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placeholder March 24, 2014   •   VOL. 52, NO. 6   •   Oakland, CA

LIFT-Levántate introduced itself to employees of Elder Care Alliance's AlmaVia of San Rafael at a Labor Day picnic. The healthy lifestyle program is rolling out in all Elder Care Alliance communities in the Bay Area.
Courtesy photo

Giving a life to those who care for others

Somebody brought spin cycles and a Zumba instructor to the Labor Day picnic.

Employees at AlmaVia of San Rafael were the first of the Elder Care Alliance employees to get a taste of a new program offered to those who work in the organization's senior housing communities. That "taste" has included bowls of fresh fruit in break rooms, exercise classes onsite and a new approach to taking care of those who take care of others.

Elder Care Alliance chose LIFT-Levántate to bring its community model of wellness to employees. After the start in San Rafael, employees in places like Mercy Retirement and Care Center and Salem Lutheran Home in Oakland, as well as AlmaVia of Union City, are being introduced to new ways of thinking about health.

Richard Waxman, executive director of LIFT-Levántate, said the program started off by looking at who the employees are, the challenges they face and the environment in which they work.

Health care jobs have challenges such as high turnover, high absenteeism — and reduced presenteeism. "When you're present, can you actually do your job?" Waxman said.

"People face a tremendous amount of economic challenges," he said. For many, English is a second language. Some hold more than one job. They may have limited access to fresh food in their neighborhoods, and few safe places to play.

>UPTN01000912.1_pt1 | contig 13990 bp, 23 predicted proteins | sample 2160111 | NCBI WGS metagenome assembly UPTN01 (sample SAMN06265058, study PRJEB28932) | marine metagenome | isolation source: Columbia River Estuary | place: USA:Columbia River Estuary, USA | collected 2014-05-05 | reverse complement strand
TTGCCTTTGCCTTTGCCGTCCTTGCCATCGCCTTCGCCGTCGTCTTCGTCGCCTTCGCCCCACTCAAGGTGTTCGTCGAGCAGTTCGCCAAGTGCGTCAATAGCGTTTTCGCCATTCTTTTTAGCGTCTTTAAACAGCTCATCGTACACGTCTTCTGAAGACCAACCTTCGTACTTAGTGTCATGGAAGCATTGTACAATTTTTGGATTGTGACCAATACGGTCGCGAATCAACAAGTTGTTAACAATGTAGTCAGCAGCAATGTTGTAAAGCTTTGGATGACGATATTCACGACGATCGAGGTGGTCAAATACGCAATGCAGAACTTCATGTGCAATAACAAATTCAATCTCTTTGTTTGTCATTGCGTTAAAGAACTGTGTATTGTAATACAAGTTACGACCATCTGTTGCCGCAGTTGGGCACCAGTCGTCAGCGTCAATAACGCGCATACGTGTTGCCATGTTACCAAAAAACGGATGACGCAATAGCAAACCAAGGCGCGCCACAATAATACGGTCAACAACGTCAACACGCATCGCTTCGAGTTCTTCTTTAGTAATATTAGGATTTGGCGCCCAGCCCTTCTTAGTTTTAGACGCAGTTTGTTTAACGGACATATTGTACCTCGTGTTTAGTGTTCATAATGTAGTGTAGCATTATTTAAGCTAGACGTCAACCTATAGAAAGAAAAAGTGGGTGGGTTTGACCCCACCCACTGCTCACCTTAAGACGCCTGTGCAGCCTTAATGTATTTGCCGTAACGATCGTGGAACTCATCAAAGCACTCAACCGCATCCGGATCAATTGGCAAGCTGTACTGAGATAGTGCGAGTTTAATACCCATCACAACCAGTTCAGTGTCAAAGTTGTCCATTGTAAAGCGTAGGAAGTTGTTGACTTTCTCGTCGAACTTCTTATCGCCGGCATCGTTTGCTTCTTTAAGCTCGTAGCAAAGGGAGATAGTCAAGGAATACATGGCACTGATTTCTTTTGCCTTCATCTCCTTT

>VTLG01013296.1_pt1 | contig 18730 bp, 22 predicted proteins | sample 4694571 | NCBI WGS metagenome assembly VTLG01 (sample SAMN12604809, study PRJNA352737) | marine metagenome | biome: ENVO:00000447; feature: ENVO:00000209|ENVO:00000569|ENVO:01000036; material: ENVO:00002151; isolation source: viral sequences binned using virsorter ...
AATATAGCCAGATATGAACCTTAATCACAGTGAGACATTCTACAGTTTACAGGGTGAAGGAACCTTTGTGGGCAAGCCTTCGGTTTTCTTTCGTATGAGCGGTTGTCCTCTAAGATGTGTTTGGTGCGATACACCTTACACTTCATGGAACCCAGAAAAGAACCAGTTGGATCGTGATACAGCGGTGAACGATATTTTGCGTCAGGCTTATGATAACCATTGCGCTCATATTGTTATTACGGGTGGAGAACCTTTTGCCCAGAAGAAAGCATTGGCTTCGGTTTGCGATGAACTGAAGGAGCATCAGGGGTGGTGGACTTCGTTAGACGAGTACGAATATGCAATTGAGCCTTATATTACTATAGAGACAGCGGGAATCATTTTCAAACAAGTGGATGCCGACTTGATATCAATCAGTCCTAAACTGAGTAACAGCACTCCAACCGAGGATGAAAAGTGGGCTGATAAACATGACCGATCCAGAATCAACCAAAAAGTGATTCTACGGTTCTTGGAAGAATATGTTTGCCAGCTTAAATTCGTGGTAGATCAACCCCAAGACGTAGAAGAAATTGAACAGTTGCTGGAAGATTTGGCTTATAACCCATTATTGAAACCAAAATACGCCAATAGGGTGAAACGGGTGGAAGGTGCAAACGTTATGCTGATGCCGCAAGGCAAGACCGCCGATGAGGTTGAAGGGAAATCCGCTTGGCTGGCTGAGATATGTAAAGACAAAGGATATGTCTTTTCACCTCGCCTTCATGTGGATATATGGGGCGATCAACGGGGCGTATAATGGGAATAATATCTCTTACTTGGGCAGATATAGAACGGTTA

"Our approach is a community approach," he said. Unlike some workplace programs, it does not rely on the employee having access to a computer at home.

In addition to connecting employees with community resources, LIFT brings information tables and classes to the workplace. Employees might be encouraged to sample smoothies that include kale as part of a "rethink your drink" conversation aimed at discouraging use of sugary drinks.

They also try to make it fun. Each facility has a regular all-staff meeting. What the staff doesn't expect, however, is to be up and dancing in a Zumba demonstration. "It's not what they usually do at an all-staff meeting," Waxman said.

In addition to stress reduction techniques, employees might be offered shopping tips, such as stick to the perimeter of the grocery store, or shop at the farmers market late in the afternoon for best deals.

Already there are changes in the centers. Salty snacks and sugared drinks that might have been available in the break room, for example, have been replaced with bowls of fresh fruit.

"We wanted the healthy choice to be the easy choice for the staff," he said.

Waxman said, "I give ECA so much credit," he said. "While they're giving care, we're giving care to the staff."

Not too long ago, residents were surveyed about the needs at the centers, said Rachel Main, director of life enrichment and memory care at Elder Care Alliance. One resident looked directly at the camera, Main recalled, and said, "You have to take care of yourself. If you don't take care of yourself, how can you possibly take care of us?"

The changes in the homes have not gone unnoticed, Main said. "Residents love it," she said. "At Salem Lutheran Home, there was a Zumba class. Ten residents circled around the dancers," Main said. One resident danced in place in her wheelchair.

"This joint is jumpin'," one remarked.

 
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